calligraphy 02-12-2015 10:40 AM

I think at first you kinda do that to get support when writing like how we do here.

I have a lot of authors now on there and I'm happy with that because of the evaluations I'm offering, and the blogs I sometimes write about writing.

But there comes a time when you have to connect with READERS. So hard to get people to understand that. I mean literally they blink at you for moments like you have lost your mind.

It's an "out of the box" think method that just has so many stumped if they've never been in marketing or otherwise trained as a professional. Targeting the right group is something you have to learn how to do. And the how to sell you book books make it worse!

Reclusive indies, posting 75 links a day is just...ugh. Where do I even begin?

And readers are complaining. Like more than they did before.

"Crap books being shoved down my throat for free daily! Even at that price they had no editing or are plain boring!"

Scary.

Very scary.

Because eventually Amazon will hear their customers crying about how they can't find what they want so they just buy less.

Ugh.

Then there will be gate keepers once again. Only, they will be so swamped again with all of the new artists (let's be honest everyone is one these days) they too wont be able mitigate reasonably.

I give advice to people getting evals, and my first one is find out where your type of readers are. You've written the book, YAY! Next stop, connecting with people who actually will like it.

When we started our review group (most of them are readers), it opened the door to pockets of readers who have book clubs and so on. I've met up now with people who just love literature like me. And then instead of pitching my crap, I simply treated them like human beings. (novel idea?)

We talk books. Other people's books. I'm still an avid reader. (Don't get me started on writers who have no time to read OMG. SO SO many of them tell you this) And then if THEY ask about my book I have a link ready.

What I see too many authors doing is acting diva day one.

Posting comments as if to their "fans". You earn fans. Social networking is for you to ...socialize. Make actual friends. Don't just watch that friend counter rise and then post your wares.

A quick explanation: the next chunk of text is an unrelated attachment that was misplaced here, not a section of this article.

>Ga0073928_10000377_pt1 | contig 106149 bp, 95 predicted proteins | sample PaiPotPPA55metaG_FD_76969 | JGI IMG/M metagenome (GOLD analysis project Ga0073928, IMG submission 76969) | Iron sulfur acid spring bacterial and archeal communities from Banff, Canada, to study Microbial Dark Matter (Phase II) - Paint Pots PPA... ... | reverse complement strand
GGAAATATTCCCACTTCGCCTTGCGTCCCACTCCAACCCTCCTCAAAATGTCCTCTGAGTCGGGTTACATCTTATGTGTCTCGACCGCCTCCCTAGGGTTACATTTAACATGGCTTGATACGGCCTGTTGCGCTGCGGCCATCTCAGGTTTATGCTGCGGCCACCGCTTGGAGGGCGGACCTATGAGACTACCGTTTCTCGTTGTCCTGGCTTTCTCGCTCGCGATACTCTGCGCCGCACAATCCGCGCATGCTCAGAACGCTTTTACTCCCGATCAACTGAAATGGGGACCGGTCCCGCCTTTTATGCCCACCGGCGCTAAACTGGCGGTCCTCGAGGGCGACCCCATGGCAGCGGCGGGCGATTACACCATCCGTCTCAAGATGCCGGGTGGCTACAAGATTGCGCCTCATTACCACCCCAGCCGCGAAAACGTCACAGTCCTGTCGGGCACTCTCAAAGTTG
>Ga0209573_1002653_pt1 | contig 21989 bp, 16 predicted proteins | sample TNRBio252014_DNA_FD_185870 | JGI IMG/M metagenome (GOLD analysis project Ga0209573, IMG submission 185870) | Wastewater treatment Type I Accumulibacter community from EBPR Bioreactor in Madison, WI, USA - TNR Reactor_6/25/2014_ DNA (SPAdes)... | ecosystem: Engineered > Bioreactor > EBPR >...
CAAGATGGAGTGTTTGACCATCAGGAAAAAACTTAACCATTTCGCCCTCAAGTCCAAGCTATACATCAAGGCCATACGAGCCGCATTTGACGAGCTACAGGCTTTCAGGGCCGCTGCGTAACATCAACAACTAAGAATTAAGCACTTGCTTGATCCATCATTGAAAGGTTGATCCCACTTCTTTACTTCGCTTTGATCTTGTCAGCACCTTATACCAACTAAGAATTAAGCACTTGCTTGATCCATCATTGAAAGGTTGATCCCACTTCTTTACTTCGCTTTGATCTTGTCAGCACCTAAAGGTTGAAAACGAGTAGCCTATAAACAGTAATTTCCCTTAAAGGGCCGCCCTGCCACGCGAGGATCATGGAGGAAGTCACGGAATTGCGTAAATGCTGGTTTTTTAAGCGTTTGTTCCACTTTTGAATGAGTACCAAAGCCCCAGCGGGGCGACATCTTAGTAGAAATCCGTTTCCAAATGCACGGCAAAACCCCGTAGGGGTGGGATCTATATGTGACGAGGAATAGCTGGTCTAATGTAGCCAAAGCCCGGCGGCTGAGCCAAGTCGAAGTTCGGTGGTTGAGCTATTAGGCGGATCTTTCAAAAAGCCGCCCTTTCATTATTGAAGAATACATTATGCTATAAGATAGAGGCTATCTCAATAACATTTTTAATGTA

Stop shilling your dang intro level book to us. STAP!

Even famous authors who have a FB, on their actual Timeline and not pages, they are humans sharing their lives. Take notes.

FB is not there to do anything but make connections. It's not there to sell your books.

I repeat FACEBOOK IS NOT THERE TO SELL YOUR BOOKS!

Amazon will sell it for you if you hit algo. But everything has to be stellar. And even then, the book has to be hell-a-good. Which many first novels are not.

No one gets the idea that new artists trying to "make it" have to put in their time. Sometimes they have to give things away, and help out better artists.

Learn the ropes.

And write more than one novel.

Please.

NickFisherman 03-20-2015 12:05 PM

I've been looking for a literary agent. All of them have either sent rejection notices, or just didn't respond at all. Most of the notices were canned responses. One of them, however, sent a detailed..."brochure" if you will, explaining how I should build an audience before they would even consider publishing me. So, that's what I'm doing. I got back into facebook, only for my work. I signed up for critiquing sites. I signed up for forums like this one. Are you telling me all this work is for nothing? Am I just not a good writer? Because it's all I can do. I've written papers on topics I know nothing about, on movies I never saw. If I'm no good at this, I'm screwed. Because I'm not good at anything else.

Seedy M. 03-23-2015 07:36 AM

Anyone who comes to Authonomy or other writers' site to try to sell books are rather naive. The reality is that we are trying to sell books. You have to get away from the idea that you can sell to other writers, though you can get critiques and lessons about improving your craft.
I'm on Facebook to meet others in different lines. The same caveats apply: writers are there to sell, not buy.
You can use the net to sell, but by going to groups with similar interests. You can often mention something like, "I'm so excited! I just had a book published!" and pass on. Someone will ask you about the book, you tell a little about it and pass on. I sell murder mysteries on Orchid forums. I do not mention the orchid culture books until someone asks if I'm the C. D. Molton who wrote ...." Say, "Yes," and pass on. You will then get someone who says they have the book and it's very: good: a piece of crap: informative: or whatever.